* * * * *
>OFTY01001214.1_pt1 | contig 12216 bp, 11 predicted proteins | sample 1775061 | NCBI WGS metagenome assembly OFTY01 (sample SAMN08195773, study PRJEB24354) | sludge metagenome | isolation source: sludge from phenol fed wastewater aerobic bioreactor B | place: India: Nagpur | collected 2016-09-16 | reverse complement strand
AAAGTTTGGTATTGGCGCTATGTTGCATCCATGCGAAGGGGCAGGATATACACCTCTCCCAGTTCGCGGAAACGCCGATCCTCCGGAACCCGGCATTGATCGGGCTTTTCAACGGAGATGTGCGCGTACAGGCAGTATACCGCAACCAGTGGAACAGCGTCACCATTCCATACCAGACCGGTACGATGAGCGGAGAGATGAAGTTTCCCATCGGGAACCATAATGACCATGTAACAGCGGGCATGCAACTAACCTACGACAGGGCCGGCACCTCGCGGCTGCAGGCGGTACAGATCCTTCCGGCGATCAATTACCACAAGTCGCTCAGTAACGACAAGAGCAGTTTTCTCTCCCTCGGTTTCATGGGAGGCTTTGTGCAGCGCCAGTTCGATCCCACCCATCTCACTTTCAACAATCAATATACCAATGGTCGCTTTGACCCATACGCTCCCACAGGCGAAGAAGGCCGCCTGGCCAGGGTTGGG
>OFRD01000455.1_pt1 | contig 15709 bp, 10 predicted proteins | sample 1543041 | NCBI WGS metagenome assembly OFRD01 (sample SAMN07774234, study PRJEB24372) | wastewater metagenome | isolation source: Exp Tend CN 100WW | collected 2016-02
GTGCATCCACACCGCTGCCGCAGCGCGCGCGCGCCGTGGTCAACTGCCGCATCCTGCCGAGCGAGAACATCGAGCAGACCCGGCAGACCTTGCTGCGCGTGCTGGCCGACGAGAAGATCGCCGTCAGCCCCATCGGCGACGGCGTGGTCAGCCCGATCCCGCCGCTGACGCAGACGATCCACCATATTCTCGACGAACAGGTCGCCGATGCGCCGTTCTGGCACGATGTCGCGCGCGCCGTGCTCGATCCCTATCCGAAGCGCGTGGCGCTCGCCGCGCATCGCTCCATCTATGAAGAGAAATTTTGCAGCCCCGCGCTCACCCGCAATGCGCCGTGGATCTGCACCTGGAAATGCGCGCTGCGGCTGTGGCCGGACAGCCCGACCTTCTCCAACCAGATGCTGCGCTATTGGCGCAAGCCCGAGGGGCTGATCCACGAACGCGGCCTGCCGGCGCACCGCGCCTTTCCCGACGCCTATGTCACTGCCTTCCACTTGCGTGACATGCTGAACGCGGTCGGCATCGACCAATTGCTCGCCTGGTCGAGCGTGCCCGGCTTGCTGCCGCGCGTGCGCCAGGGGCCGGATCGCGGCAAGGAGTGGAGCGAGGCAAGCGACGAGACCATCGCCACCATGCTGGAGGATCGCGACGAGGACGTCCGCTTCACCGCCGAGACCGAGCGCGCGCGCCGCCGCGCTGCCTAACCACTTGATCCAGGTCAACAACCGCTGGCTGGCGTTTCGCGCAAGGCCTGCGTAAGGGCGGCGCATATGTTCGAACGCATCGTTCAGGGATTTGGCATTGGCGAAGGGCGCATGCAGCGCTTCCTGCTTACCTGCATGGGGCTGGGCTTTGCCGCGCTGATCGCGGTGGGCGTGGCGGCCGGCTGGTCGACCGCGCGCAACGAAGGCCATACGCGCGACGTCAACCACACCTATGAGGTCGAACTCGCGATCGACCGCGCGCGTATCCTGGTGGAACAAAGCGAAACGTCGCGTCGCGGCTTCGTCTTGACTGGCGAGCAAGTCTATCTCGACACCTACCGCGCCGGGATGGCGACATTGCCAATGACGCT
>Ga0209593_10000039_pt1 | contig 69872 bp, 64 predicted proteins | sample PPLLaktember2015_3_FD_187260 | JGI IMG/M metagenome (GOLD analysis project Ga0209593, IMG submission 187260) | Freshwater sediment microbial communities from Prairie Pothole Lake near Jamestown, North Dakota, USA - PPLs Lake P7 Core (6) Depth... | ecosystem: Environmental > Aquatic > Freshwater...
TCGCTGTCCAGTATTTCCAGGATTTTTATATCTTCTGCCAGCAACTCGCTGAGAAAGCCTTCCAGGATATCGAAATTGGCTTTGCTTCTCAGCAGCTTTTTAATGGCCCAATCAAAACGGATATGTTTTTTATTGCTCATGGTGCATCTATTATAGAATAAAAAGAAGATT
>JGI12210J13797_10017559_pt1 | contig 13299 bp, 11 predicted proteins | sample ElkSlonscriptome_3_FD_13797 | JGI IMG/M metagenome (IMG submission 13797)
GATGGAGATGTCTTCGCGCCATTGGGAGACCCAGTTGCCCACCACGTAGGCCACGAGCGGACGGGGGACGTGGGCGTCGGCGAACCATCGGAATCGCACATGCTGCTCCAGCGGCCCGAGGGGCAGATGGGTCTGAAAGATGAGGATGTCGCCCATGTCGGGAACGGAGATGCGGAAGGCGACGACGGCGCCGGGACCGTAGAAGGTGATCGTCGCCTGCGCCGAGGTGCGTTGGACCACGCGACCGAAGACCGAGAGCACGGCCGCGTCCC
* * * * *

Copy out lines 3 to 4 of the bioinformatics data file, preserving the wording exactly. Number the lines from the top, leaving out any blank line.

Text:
>OFRD01000455.1_pt1 | contig 15709 bp, 10 predicted proteins | sample 1543041 | NCBI WGS metagenome assembly OFRD01 (sample SAMN07774234, study PRJEB24372) | wastewater metagenome | isolation source: Exp Tend CN 100WW | collected 2016-02
GTGCATCCACACCGCTGCCGCAGCGCGCGCGCGCCGTGGTCAACTGCCGCATCCTGCCGAGCGAGAACATCGAGCAGACCCGGCAGACCTTGCTGCGCGTGCTGGCCGACGAGAAGATCGCCGTCAGCCCCATCGGCGACGGCGTGGTCAGCCCGATCCCGCCGCTGACGCAGACGATCCACCATATTCTCGACGAACAGGTCGCCGATGCGCCGTTCTGGCACGATGTCGCGCGCGCCGTGCTCGATCCCTATCCGAAGCGCGTGGCGCTCGCCGCGCATCGCTCCATCTATGAAGAGAAATTTTGCAGCCCCGCGCTCACCCGCAATGCGCCGTGGATCTGCACCTGGAAATGCGCGCTGCGGCTGTGGCCGGACAGCCCGACCTTCTCCAACCAGATGCTGCGCTATTGGCGCAAGCCCGAGGGGCTGATCCACGAACGCGGCCTGCCGGCGCACCGCGCCTTTCCCGACGCCTATGTCACTGCCTTCCACTTGCGTGACATGCTGAACGCGGTCGGCATCGACCAATTGCTCGCCTGGTCGAGCGTGCCCGGCTTGCTGCCGCGCGTGCGCCAGGGGCCGGATCGCGGCAAGGAGTGGAGCGAGGCAAGCGACGAGACCATCGCCACCATGCTGGAGGATCGCGACGAGGACGTCCGCTTCACCGCCGAGACCGAGCGCGCGCGCCGCCGCGCTGCCTAACCACTTGATCCAGGTCAACAACCGCTGGCTGGCGTTTCGCGCAAGGCCTGCGTAAGGGCGGCGCATATGTTCGAACGCATCGTTCAGGGATTTGGCATTGGCGAAGGGCGCATGCAGCGCTTCCTGCTTACCTGCATGGGGCTGGGCTTTGCCGCGCTGATCGCGGTGGGCGTGGCGGCCGGCTGGTCGACCGCGCGCAACGAAGGCCATACGCGCGACGTCAACCACACCTATGAGGTCGAACTCGCGATCGACCGCGCGCGTATCCTGGTGGAACAAAGCGAAACGTCGCGTCGCGGCTTCGTCTTGACTGGCGAGCAAGTCTATCTCGACACCTACCGCGCCGGGATGGCGACATTGCCAATGACGCT